Blackberry House Paint and Cotton Field Colors Instructions
Instructions for Blackberry House Paints
We believe there are 6 steps to a successful paint project. When using our paint, we recommend that you go through this 6 step process to see the full benefits of our paint at every stage.
SPECIAL NOTE: Remember to take a before and after picture of your project. Feel free to post it to our page!
1. Clean your project with a commercial degreaser product such as Krud Kutter or Zep. We suggest cleaning with the scrub side of a sponge (Scotch Brite, for example) to get all the residue off your project. You want to start with a clean surface. If you are working on a laminate piece, we recommend that you clean it with a deglosser for best results. Be sure to wipe the cleaner off with a clean wet rag. Let it dry completely before painting.
2. Paint your project. Saturate your brush and paint with straight, thorough strokes. You will get the best coverage on your project when you paint with the side of your brush rather than the tip.
If your project requires more than one coat, let the first coat dry completely before applying the second coat. It dries fast, so it won’t take long. Applying wet paint to wet paint only pushes your paint around, it doesn’t add more paint, and in most cases will actually pick up your first layer.
(TIP: When your brush is not in use, put it in a zip lock bag and seal it to keep the paint moist. Do not put in refrigerator.)
3. Sand your piece lightly with a sanding sponge. IMPORTANT: This paint is VERY easy to sand and does not require much elbow grease. When used with a good quality brush, our paint dries free of brush strokes. Because of this, a light swipe across the whole piece will smooth it out effectively. This will help you obtain a professional finish on your end project. NOTE: If you prefer your piece to have a more weathered (rather than distressed) look once you apply your wax, skip this step so the wax or glaze will grip into the paint quicker and settle deeper into the ridges.
4. Distress your piece. This is much easier than you’re probably used to. If you want to try wet distressing, wet your sanding sponge and ring it out until you have no dripping water. You want it damp, but not soaking. Proceed with distressing. If you prefer to dry sand, use whatever method you are familiar with. When you wet sand, you’ll need to wash out your sanding block when it gets full of paint to achieve the best results. Again, this paint does NOT require a heavy hand and if you sand too hard or too much in one spot you may remove the paint entirely.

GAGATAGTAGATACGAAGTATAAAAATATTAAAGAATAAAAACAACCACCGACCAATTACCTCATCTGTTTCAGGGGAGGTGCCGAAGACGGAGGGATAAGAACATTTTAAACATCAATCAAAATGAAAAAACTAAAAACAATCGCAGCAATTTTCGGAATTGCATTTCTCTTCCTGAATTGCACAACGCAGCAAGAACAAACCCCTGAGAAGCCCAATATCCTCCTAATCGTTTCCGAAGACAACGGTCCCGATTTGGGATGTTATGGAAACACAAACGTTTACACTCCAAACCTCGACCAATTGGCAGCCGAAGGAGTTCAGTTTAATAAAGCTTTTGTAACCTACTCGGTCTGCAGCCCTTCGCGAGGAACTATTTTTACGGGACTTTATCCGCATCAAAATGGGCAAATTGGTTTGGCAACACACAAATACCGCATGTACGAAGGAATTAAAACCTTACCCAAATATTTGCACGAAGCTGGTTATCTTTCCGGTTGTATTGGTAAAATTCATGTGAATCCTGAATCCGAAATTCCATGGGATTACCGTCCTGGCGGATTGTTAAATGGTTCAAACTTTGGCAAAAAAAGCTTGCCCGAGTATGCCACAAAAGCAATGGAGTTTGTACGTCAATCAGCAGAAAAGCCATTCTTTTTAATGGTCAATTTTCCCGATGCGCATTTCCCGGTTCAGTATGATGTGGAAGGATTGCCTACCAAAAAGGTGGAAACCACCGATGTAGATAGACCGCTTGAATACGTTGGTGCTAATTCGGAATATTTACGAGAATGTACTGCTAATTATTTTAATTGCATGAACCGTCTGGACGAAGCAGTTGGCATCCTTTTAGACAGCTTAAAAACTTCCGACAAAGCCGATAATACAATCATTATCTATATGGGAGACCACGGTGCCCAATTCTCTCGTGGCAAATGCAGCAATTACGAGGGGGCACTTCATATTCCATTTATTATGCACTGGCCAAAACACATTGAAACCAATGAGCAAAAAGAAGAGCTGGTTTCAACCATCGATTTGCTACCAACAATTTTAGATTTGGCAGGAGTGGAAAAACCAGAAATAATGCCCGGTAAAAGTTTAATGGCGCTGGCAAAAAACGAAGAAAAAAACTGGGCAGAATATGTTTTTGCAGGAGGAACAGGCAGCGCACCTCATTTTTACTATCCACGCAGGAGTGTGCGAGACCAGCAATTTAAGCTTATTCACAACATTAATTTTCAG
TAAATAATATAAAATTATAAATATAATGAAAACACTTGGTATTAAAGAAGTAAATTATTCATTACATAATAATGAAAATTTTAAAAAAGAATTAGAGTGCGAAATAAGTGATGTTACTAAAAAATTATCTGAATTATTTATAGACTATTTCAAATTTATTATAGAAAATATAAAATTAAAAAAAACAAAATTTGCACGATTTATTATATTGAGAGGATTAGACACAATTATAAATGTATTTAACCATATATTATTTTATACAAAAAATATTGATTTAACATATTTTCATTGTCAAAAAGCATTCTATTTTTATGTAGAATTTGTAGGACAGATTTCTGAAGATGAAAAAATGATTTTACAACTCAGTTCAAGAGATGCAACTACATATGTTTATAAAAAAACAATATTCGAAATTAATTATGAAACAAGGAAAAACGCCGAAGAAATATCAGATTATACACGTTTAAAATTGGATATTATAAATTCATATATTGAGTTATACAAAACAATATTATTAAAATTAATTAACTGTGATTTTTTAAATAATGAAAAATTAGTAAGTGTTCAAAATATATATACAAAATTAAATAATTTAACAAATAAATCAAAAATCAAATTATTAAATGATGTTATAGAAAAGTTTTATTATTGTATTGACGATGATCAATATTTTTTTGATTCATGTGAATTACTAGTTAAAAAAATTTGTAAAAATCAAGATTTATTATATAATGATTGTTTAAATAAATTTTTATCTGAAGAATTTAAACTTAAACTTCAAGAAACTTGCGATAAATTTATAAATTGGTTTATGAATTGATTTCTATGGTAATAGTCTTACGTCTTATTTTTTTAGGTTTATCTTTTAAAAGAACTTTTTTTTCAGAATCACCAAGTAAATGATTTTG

5. Wipe your piece down with a damp rag. You‘ll want to wipe your piece to get the residue off created by sanding and distressing. Be sure your rag is damp, not soaked.
6. Age and Seal your piece. This paint can be sealed with wax, polyacrylic, glaze, or stain. Most applications are brush on, wipe off, but be sure to follow the instructions for the product you are using. Many people prefer to add a little color to their piece for an aged effect – this can be achieved with tinted top coat products such as wax. When using a stain to color or age your piece, we recommend that you water it down a bit so that you do not have heavy lines of demarcation where you stop and start applying it. Same with glaze.
If you want to use your project piece immediately, you will need to seal it for best results. If you prefer not to seal/wax your piece, this paint will cure to a very hard finish after 8-10 days and will not need a topcoat.
Clean your brushes and hands immediately after use.
Our paint is heavily pigmented and has strong adhesion properties, and may be hard to remove if left very long after your project is finished. You may need to use a soft Scotch Brite type sponge and soap to remove. SCRUBBY SOAP brand also works very well to remove our paint.